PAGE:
U.S. Senate Candidate Sanchez Criticizes Opponent Harris On San Onofre Probe
Editor's note: an earlier version of this story attributed a comment about Native Americans to Harris, and not Sanchez. KPBS regrets the error.
U.S. Senate candidate Loretta Sanchez wants federal prosecutors to investigate the shutdown of the San Onofre Nuclear Generating Station.
Sanchez said she plans to speak to U.S. Justice Department officials and U.S. Attorney Laura Duffy of San Diego to request a federal probe.
There was no immediate comment from Duffy’s office.
Sanchez said her opponent Attorney General Kamala Harris has “failed” in her own inquiry, and that’s why a federal investigation is needed.
Harris is conducting a criminal investigation into how customers got left with a $3.3 billion bill for San Onofre’s closure after a radioactive leak in 2012.
The key terms of the deal — known as the San Onofre settlement — were reached in a secret meeting in Poland in March 2013 between a Southern California Edison executive and former California Public Utilities Commission President Michael Peevey.
Harris had been lauded for discovering evidence of the clandestine session during a search of Peevey’s home in early 2015.
But months later, Harris obtained another warrant to search the offices of the Public Utilities Commission and San Onofre majority owner Edison. Instead of sending her investigators to do the search, Harris inexplicably gave the warrant to both entities, asking them to voluntarily hand over all documents and communications related to the settlement.
Consumer advocates have also criticized Harris, saying she let the statute of limitations run out on a key charge that could have emerged from her investigation.
Harris's investigative team stated in court papers that when there is a probe, as there was at the time by the Public Utilities Commission, it is prohibited to have ex parte communications, such as the secret Poland meeting. Anyone who knowingly engages in private contacts could be guilty of obstruction of justice and conspiracy to obstruct justice, which is a felony.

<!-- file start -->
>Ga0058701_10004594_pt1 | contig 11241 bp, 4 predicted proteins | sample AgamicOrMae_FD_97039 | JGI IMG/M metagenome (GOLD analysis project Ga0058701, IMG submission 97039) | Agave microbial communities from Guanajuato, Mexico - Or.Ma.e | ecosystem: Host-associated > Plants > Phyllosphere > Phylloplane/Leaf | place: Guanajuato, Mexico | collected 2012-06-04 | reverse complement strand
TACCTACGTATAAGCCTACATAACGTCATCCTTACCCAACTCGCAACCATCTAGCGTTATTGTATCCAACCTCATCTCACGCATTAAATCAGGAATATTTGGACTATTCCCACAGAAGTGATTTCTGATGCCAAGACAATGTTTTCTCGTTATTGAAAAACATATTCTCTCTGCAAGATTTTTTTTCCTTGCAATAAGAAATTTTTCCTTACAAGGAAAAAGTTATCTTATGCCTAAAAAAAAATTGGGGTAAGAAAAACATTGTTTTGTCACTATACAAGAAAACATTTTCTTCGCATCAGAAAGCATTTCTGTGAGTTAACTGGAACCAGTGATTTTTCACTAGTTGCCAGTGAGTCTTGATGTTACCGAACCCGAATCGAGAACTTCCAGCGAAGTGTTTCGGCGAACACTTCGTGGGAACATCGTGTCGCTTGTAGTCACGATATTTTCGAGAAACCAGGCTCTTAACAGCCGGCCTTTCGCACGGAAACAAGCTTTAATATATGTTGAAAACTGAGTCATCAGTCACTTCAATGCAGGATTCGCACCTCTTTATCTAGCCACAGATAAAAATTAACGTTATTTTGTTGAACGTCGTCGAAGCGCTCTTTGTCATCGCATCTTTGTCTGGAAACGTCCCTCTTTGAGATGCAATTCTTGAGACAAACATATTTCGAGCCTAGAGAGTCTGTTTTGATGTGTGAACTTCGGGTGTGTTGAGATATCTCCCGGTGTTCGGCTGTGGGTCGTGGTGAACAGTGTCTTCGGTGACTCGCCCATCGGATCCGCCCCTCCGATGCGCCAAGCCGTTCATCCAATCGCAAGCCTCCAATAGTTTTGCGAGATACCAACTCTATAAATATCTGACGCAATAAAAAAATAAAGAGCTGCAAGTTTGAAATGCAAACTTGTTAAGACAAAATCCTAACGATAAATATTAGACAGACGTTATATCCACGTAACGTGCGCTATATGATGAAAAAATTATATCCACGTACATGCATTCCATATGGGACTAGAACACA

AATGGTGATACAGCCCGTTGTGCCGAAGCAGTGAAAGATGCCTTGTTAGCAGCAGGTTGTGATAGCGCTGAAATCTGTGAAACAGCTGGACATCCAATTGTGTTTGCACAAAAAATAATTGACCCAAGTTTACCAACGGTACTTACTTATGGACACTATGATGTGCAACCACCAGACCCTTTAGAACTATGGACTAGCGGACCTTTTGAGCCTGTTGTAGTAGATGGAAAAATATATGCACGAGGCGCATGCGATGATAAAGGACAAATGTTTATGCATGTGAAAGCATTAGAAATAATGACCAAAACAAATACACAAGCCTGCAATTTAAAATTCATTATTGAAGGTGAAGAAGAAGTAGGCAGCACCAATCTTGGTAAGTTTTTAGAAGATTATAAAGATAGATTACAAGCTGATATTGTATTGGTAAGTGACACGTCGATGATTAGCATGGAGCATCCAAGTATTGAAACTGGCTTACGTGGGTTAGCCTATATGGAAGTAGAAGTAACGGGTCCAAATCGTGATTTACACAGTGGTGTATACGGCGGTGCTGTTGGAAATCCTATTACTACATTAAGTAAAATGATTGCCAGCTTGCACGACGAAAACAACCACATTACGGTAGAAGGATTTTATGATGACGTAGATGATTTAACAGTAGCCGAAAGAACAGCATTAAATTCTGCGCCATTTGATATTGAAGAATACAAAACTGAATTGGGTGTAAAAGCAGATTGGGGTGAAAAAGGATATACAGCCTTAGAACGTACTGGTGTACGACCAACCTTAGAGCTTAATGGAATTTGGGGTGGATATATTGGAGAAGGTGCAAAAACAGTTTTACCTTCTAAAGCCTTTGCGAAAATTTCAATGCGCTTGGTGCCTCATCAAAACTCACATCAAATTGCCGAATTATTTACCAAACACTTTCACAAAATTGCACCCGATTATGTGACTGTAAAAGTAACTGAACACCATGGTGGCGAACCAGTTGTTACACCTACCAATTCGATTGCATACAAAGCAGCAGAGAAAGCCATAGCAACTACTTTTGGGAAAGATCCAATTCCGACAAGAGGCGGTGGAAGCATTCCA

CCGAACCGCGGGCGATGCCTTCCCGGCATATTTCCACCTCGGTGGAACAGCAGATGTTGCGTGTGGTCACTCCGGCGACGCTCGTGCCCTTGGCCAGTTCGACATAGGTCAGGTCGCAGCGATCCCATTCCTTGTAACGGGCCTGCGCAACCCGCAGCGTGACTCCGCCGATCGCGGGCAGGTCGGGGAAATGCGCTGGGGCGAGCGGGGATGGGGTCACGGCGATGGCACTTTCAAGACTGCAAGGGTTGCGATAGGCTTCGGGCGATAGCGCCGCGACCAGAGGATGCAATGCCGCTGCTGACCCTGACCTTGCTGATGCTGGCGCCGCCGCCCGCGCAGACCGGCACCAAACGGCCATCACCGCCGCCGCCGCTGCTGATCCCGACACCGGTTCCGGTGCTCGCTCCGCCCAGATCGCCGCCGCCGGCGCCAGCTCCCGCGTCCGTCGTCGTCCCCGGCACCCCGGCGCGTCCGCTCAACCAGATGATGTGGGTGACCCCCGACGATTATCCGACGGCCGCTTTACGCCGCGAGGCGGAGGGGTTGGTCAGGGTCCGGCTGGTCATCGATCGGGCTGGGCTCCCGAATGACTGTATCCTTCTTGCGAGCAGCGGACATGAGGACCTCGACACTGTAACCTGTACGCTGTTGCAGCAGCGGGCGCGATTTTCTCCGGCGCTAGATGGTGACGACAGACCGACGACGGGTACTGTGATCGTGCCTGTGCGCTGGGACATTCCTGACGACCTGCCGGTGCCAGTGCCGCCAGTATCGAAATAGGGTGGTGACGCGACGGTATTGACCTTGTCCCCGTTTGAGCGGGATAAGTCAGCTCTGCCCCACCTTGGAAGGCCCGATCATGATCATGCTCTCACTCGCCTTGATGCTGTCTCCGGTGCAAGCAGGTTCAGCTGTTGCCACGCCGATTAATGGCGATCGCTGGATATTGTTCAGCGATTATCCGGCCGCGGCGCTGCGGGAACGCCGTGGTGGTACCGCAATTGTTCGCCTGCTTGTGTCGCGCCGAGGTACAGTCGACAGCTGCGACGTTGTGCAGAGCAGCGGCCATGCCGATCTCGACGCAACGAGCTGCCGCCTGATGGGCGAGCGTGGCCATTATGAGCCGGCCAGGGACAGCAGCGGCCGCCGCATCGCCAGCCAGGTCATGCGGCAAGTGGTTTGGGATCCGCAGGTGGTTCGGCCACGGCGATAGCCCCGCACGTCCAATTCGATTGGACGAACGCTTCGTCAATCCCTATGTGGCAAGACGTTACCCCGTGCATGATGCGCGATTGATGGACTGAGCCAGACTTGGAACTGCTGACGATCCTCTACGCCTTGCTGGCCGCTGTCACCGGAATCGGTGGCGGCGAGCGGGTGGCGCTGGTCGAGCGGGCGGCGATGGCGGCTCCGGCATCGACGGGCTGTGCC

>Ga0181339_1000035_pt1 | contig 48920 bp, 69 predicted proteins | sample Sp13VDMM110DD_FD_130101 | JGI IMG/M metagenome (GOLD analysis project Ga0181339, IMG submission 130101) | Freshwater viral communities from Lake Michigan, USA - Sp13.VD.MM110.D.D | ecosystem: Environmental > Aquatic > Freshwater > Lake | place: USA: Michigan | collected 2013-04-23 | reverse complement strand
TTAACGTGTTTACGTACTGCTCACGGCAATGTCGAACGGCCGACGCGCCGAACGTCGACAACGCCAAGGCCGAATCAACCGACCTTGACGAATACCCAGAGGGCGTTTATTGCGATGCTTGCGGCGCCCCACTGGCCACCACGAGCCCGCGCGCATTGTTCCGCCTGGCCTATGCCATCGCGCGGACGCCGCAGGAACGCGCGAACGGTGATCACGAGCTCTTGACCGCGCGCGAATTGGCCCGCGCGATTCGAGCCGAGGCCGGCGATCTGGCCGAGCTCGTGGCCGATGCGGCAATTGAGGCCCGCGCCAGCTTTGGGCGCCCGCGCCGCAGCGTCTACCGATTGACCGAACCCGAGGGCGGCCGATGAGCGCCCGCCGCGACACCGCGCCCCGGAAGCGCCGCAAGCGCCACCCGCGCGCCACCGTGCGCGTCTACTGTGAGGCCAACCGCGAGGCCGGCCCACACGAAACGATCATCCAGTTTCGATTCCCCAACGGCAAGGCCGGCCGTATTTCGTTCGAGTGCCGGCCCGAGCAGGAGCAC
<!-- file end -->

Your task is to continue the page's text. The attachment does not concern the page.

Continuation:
However, the statute of limitations for conspiracy to obstruct justice is three years after the offense. The legal clock ran out in March.
Harris' office contends the statute of limitations has not passed and that she can still pursue charges in the case if they are “appropriate and justified.”
Sanchez accused Harris of trying to shield the PUC.
“The attorney general has made it clear that she would rather protect the PUC and political cronies than the people of California,” Sanchez said.
Harris’ campaign spokesman, Nathan Click, released a statement saying Sanchez was “embarking on a deeply dishonest and negative campaign.”
He accused Sanchez of falsely attacking and politicizing the ongoing criminal investigation.
“It’s what Californians have come to expect from Sanchez, who has been repeatedly criticized for her divisive attacks against Muslims, Native Americans and even President Obama,” Click wrote.
The spokesman was referring to a series of gaffes by Sanchez in the last year.
During an interview in July, Sanchez said she believed that Obama’s endorsement of Harris’s senate bid was because they were both black.
Sanchez also imitated a Native American war cry in 2015 while chatting at a gathering of Indian Americans about getting mixed up on the difference between an Indian American and an American Indian.
And following the December terrorist attack in San Bernardino, Sanchez said that 5 percent to 20 percent of Muslims are in favor of a caliphate.
Harris’ campaign spokesman did not address Sanchez’s criticism of the attorney general’s position on what to do with the spent nuclear fuel from San Onofre.
Sanchez has condemned Harris for defending the California Coastal Commission’s decision to allow nuclear waste from San Onofre to be buried in steel casks on the beach.
“Ms. Harris is failing to protect the people of California and our coastal environment by defending the burial of nuclear waste on the beach,” Sanchez said.